The New Photography exhibition series—which Quentin Bajac, The Joel and Anne Ehrenkranz Chief Curator of Photography, has called “a window on the Museum’s approach to photography”—has been an influential vehicle for acquisitions for three decades. In the first 10 years, work by artists such as Philip-Lorca diCorcia (1986), Paul Graham (1987), Boris Mikhailov (1993), Thomas Demand (1996), Rineke Dijkstra (1997), and Vik Muniz (1997) entered the collection for the first time when the artists were exhibited in New Photography, which, for many, was also their first showing at MoMA. Since then, the Museum has continued collecting these artists’ work, building on those first acquisitions to form ever-better representations of their careers.
In more recent years, New Photography has remained a vital part of MoMA’s contemporary acquisitions strategy, bringing into the collection works by Walead Beshty (2009), Alex Prager (2010), Moyra Davey (2011), Anne Collier (2012), and Lisa Oppenheim (2013), among many others. The most recent iteration of the series, Ocean of Images: New Photography 2015, greatly expanded from past versions, contains three to nine times as many artists as in previous years. It has also provided opportunities for acquiring new work, and we have already added examples from five of the artists to MoMA’s collection.
In Shifting Degrees of Certainty, Israel-based artist Ilit Azoulay has created a visual archive of her experience of Germany, forming an incomplete and subjective map. During a residency in Berlin, she photographed sites and objects in various German cities and digitally combined them to form images that are arranged in what the artist has called a “brain.” Each piece is numbered and corresponds with an audio guide track that offers insight into the image, explaining the original structure and its context or the research Azoulay conducted.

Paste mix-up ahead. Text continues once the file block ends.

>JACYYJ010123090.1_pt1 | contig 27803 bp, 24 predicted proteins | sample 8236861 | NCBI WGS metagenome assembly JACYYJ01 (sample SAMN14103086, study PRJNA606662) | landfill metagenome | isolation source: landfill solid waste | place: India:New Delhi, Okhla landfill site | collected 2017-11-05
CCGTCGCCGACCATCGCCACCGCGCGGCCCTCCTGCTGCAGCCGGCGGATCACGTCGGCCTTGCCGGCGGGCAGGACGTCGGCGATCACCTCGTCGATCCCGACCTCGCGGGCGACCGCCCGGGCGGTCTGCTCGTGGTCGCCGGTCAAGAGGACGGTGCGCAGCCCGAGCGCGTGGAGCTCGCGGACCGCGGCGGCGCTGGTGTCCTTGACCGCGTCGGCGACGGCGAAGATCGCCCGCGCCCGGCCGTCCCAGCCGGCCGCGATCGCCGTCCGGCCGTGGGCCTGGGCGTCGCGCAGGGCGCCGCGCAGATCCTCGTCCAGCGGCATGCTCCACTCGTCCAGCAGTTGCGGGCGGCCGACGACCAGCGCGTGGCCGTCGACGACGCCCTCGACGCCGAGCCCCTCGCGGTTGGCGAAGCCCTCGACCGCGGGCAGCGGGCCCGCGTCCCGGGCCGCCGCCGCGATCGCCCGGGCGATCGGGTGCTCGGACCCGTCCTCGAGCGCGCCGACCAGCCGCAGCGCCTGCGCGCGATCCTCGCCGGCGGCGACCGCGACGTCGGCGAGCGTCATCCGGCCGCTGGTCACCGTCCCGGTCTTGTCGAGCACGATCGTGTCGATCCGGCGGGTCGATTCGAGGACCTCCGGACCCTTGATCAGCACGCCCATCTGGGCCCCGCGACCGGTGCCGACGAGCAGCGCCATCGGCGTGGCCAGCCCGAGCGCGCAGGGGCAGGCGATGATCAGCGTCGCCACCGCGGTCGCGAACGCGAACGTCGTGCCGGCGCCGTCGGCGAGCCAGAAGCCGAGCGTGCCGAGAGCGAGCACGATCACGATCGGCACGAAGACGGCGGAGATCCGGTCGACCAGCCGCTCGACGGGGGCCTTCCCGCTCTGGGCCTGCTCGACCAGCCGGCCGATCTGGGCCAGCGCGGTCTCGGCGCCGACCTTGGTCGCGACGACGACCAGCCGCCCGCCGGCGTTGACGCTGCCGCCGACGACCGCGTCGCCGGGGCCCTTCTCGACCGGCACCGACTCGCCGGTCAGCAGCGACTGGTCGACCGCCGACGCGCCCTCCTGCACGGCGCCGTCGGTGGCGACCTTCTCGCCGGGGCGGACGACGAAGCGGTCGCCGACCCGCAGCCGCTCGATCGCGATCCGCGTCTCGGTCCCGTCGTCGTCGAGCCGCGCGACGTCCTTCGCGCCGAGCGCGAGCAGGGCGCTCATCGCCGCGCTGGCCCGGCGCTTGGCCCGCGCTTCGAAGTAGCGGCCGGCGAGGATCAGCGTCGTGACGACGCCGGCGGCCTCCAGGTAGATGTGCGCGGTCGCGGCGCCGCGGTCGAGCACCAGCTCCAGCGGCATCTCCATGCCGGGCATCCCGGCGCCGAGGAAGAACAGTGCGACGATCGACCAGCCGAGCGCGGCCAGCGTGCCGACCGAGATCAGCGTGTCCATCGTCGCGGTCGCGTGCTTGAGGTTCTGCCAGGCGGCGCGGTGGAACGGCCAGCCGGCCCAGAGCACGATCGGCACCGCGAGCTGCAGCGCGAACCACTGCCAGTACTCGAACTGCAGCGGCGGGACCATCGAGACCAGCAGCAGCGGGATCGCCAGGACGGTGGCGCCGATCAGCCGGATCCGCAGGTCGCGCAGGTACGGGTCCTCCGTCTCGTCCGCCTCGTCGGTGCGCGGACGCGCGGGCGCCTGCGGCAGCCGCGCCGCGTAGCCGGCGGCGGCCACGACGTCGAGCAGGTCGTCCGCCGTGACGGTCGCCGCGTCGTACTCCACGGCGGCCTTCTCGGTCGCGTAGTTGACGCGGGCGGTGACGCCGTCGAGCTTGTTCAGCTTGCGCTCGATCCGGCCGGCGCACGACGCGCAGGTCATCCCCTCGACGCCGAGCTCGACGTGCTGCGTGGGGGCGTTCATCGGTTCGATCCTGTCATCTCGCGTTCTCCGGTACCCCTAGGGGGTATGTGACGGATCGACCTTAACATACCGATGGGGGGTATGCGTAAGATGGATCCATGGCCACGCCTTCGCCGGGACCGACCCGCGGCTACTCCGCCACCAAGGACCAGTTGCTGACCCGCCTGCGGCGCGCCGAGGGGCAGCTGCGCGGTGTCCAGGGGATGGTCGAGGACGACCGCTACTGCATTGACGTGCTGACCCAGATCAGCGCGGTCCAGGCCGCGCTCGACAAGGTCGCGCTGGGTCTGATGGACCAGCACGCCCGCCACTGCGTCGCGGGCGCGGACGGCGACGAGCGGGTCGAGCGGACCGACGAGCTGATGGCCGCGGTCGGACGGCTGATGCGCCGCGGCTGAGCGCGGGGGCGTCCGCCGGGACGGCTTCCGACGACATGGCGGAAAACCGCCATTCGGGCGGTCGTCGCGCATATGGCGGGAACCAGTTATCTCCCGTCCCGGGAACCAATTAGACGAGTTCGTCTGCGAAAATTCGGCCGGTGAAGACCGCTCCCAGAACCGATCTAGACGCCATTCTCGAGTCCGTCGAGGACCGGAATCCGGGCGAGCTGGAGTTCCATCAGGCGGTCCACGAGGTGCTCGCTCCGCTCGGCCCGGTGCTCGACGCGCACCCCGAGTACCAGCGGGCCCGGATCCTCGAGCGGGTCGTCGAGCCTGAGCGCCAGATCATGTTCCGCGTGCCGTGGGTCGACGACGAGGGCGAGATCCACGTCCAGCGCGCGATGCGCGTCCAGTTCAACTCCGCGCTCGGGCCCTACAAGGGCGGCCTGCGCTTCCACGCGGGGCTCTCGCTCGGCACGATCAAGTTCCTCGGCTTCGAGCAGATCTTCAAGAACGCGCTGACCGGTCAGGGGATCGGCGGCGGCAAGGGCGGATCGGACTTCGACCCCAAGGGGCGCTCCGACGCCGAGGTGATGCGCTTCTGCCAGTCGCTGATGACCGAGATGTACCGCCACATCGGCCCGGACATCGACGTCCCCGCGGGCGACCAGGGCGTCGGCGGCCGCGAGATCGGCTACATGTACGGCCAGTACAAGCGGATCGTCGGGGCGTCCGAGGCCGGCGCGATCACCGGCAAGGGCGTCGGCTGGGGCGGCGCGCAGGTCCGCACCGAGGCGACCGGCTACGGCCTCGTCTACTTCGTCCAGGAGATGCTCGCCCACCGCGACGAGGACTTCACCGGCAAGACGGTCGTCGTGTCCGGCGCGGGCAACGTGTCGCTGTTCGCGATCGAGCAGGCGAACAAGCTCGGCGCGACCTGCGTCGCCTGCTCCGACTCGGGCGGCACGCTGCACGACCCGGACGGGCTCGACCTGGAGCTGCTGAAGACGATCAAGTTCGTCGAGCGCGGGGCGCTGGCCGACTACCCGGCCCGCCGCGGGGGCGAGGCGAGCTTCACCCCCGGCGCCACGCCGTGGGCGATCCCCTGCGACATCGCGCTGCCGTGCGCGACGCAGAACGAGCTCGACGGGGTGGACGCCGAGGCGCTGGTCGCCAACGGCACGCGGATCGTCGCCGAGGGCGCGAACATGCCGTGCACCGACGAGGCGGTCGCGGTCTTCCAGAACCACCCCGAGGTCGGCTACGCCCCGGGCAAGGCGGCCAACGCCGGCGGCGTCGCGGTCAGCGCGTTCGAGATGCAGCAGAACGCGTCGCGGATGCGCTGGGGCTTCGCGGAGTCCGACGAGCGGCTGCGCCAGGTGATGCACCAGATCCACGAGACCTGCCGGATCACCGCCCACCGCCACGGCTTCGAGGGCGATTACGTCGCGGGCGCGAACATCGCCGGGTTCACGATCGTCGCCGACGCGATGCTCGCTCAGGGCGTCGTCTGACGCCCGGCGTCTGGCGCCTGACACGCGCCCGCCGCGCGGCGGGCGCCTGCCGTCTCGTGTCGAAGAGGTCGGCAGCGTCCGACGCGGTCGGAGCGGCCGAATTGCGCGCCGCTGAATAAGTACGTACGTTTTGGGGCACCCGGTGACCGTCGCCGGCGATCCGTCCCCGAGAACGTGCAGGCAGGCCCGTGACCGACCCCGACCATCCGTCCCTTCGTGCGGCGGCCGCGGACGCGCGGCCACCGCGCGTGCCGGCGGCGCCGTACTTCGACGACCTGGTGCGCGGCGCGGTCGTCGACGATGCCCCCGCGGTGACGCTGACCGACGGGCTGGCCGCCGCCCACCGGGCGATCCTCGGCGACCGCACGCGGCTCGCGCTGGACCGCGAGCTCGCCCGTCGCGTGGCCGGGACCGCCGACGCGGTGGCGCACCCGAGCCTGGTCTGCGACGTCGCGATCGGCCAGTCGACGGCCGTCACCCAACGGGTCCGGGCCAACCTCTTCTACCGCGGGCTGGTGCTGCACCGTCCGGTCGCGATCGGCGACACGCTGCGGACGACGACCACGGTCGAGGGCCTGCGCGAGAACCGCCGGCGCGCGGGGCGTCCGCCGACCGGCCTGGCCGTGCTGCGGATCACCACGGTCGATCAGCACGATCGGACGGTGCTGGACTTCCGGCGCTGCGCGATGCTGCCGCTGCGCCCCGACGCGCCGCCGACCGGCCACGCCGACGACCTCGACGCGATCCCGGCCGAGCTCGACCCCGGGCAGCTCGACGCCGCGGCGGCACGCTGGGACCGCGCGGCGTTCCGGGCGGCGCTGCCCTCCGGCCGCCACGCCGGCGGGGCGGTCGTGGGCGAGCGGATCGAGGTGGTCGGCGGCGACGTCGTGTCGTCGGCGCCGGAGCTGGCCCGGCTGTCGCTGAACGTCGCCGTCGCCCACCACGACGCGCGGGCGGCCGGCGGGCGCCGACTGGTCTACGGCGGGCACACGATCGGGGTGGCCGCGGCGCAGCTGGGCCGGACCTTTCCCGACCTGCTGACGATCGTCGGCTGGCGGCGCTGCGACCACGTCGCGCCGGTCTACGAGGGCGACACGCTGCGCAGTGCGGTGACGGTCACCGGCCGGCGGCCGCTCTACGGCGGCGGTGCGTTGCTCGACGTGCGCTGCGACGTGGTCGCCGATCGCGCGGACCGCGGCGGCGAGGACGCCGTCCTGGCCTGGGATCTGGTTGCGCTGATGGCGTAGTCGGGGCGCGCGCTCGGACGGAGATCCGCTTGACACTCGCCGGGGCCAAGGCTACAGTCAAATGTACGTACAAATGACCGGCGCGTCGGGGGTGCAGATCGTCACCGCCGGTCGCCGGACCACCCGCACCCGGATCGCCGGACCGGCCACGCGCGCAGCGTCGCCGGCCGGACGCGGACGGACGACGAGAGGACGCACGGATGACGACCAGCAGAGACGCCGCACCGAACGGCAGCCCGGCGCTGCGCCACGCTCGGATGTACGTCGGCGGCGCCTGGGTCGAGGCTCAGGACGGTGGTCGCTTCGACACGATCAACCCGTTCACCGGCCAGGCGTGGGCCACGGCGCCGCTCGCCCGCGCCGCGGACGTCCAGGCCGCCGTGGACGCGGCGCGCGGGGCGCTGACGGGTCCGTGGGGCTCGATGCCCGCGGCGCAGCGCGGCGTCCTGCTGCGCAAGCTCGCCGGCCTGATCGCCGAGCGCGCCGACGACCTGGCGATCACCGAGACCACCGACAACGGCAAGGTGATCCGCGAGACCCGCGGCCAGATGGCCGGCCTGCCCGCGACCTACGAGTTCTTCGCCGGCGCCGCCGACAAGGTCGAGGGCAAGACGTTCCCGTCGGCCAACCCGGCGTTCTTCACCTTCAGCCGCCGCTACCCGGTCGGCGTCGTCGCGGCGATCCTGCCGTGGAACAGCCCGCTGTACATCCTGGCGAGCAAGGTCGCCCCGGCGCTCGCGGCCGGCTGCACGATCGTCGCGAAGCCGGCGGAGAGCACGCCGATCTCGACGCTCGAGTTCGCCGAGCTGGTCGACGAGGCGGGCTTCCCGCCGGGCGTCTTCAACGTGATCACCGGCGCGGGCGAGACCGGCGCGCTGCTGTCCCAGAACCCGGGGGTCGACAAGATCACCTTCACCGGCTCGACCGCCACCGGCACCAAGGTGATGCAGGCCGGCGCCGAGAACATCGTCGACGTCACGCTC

For the creation of Shoe and Right Shoe, Lucas Blalock photographed a tabletop arrangement of newspaper, plastic soda yokes, and a mass-produced canvas bag. He then used a computer program to add lines to the image, so that it looks like the bottom of the bag has shoe treads. As he did here, Blalock often edits his photographs in intentionally obvious or clumsy ways, foregrounding the digital process as a component of image making. The resulting manipulations challenge the notion of the photograph’s purity, and remind viewers of the constructed nature of photography.
Natalie Czech’s translations of word into image and image into word take part in the avant-garde tradition of image-poem experimentation, which includes calligrams and Dada publications and performances. The properties of the poem that Czech works with come out in her manipulation of text—in the case of A Poem by Repetition by Aram Saroyan, a minimalist poem is created from the graphic treatment of a Pink Floyd LP cover.
MoMA has also acquired two photographic works by John Houck, Peg and Jon and Copper Mountain from the series A History of Graph Paper. Houck was trained as a computer programmer and often uses digital manipulation in his work, but in this series he put aside his editing abilities to return to a more traditional understanding of photography. These puzzle-like images only convey what appeared in front of his camera: all confusion is created by the artist in arrangement of the still life, not in a software program.
The final Ocean of Images work acquired in 2015 was Yuki Kimura’s KATSURA. The curators had first seen it in an installation at the 2012 São Paulo Biennial, and were taken with how the work investigated reconstituted space, and pushed beyond the boundaries of a traditional photograph into a three-dimensional experience.
The acquisition of these works is an important facet of MoMA’s engagement with recent art and, more specifically, with the protean nature of photography in contemporary art practices. The generosity of groups and funds such as the Committee on Photography, the Photography Council, and Fund for the Twenty-First Century have made these acquisitions possible, and their continued support insures that MoMA will maintain its commitment to collecting the work of important young and emerging artists of our time.